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Penrose's Felix proposal

  1. Nov 29, 2005 #1


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    As I was reading in "The road to reality" (Penrose), where he describes his Felix experiment, to find out whether gravity gives rise to objective collapse or not, it occured to me that he - IMHO - is overlooking something.

    FYI, the Felix experiment (in different variations) goes as follows:
    a photon is directed towards a beamsplitter, and one of the beams will go to a rigid, light mirror before going into a long waveguide, while the other beam directly goes into a waveguide. At the end of both waveguides, there's a hard mirror, bouncing back the beams. The light mirror is suspended elastically in such a way, that it has a mechanical period equal to the double travelling time in the waveguide: as such, it is in exactly the same position when the beam comes back onto it. The mirror is set into oscillatory motion by the momentum of the photon when the photon takes this road, while it is not set in motion when the photon doesn't take the road, but, as said, the suspension of the mirror is such that it comes back to the original position at the moment when the beam bounced back on it (restoring the exact original momentum).

    Penrose reasons, that if the photon is still in a superposition of the two "arms" after bouncing back, it will interfere again on the beamsplitter, and as such, only ONE outcome will be possible, namely that the photon "recombines" and goes back into the source. A detector on the other sending side of the beamsplitter will then never register a click.
    His argument is that during the flight time of the beam, the mechanical position of the light mirror is in a superposition of 2 positions, namely "oscillating" and "not oscillating" mechanically (because the photon is in a superposition of branch 1 and branch 2 of the guides).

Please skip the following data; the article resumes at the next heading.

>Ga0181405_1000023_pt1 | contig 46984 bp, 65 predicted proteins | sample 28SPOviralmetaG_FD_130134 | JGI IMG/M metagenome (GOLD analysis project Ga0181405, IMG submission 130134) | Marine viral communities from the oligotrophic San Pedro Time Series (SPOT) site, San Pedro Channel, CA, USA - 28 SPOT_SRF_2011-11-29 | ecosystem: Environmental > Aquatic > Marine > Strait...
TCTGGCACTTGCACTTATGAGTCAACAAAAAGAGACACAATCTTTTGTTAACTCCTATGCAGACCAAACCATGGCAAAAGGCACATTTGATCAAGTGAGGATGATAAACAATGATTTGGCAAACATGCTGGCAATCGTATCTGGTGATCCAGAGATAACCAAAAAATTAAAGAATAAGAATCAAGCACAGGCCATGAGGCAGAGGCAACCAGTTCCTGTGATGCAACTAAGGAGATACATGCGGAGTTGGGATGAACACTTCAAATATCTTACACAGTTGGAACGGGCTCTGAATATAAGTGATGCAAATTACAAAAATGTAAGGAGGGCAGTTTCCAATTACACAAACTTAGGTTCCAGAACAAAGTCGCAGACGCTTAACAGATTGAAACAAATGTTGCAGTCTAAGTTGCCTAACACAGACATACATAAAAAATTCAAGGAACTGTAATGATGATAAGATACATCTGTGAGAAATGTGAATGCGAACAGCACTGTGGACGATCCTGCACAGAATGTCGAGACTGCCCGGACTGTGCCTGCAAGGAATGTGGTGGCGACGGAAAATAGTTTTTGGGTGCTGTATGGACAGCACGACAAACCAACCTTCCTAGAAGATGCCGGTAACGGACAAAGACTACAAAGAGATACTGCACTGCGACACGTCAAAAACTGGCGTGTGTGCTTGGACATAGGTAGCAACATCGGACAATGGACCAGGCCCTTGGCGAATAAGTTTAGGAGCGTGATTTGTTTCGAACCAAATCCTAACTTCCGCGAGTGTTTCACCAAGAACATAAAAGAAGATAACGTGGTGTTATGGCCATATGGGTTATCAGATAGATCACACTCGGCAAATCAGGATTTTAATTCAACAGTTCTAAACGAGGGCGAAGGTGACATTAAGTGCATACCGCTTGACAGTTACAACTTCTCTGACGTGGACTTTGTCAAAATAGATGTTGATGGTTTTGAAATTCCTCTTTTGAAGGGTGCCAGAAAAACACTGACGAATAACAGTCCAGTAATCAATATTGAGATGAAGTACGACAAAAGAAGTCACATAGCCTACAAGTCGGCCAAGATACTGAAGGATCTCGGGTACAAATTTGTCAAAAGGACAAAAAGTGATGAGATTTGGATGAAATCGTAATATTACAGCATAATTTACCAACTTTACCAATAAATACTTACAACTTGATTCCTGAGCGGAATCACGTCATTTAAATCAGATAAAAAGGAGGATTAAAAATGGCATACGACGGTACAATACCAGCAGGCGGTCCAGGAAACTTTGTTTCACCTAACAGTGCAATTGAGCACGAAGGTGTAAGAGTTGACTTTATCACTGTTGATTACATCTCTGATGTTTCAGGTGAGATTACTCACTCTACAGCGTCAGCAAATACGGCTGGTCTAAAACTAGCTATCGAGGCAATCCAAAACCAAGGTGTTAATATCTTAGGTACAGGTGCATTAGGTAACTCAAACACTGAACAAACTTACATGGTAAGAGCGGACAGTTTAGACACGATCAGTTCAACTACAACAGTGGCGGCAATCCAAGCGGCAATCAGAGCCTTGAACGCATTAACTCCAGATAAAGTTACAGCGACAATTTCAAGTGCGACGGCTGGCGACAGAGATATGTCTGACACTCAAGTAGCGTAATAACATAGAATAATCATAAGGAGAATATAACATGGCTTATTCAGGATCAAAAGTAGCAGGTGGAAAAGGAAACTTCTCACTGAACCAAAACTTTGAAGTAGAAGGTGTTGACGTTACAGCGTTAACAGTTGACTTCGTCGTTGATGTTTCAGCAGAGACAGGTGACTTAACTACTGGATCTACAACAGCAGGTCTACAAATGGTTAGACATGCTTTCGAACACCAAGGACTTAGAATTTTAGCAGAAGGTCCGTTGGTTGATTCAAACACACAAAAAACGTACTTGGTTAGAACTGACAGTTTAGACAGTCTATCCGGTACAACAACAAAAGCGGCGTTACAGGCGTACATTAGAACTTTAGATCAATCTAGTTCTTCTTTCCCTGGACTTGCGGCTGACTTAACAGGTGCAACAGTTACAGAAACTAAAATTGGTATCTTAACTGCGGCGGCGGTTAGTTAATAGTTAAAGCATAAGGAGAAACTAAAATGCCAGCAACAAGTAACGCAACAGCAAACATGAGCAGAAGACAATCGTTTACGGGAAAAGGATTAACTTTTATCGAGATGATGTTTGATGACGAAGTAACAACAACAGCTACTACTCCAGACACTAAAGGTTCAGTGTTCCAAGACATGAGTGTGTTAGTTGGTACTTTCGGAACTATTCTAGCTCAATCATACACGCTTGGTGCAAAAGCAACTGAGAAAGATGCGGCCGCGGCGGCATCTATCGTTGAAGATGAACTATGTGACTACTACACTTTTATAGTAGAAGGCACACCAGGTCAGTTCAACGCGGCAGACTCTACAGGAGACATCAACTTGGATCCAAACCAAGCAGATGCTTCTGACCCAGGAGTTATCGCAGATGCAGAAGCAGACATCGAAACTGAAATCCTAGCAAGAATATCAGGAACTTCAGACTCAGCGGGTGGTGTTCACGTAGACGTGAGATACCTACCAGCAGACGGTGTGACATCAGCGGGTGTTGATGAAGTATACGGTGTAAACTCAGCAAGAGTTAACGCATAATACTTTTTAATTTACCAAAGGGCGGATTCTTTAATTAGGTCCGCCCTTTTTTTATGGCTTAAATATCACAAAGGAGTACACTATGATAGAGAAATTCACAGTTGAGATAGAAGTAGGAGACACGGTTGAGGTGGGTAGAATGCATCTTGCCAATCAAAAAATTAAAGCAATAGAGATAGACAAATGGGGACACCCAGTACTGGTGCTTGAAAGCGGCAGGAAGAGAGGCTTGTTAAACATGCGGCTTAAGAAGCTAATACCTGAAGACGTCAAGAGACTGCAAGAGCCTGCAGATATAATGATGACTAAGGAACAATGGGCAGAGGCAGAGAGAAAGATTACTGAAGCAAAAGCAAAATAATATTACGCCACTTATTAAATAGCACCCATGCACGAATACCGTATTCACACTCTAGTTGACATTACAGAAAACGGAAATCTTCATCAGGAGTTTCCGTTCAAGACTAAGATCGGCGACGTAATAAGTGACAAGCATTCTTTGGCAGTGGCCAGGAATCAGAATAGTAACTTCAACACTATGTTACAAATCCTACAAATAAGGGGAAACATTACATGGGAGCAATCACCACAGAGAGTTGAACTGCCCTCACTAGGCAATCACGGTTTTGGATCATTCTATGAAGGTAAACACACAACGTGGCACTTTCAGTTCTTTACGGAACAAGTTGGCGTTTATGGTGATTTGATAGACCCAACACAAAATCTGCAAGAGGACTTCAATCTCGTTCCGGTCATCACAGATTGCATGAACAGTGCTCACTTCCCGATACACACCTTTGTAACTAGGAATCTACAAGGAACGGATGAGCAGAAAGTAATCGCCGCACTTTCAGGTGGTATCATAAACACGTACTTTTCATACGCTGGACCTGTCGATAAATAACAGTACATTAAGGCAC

If, Penrose argues, the moving mass of the mirror gives rise to objective collapse (his OR scheme) because of the two different gravitational configurations, then the photon will also collapse into one of the two states, and will not interfere with itself anymore at the beamsplitter upon return from the two beams. And as such, in 50% of the cases, the photon will return into the source, and in 50% of the cases, it will go into the detector.

    But after pondering a bit about it - and leaving all technicalities aside (Penrose clearly isn't an experimentalist !) - I think he forgot environmental decoherence. When the mirror is oscillating mechanically (half a period), chances are great that the mirror will in the mean time interact with the environment (a gas atom, background radiation, whatever), and this interaction will of course be different from the interaction when the mirror is not oscillating. So I think that IN ANY CASE no interference will be seen, because of the different environmental states which get entangled with the mirror position ; as such, the lack of interference is, to me, not a proof of objective collapse.

    Any comments ?


    PS: I'm not often on the net for the moment: I'm travelling and have not much possibility to get a link...
  2. jcsd
  3. Nov 29, 2005 #2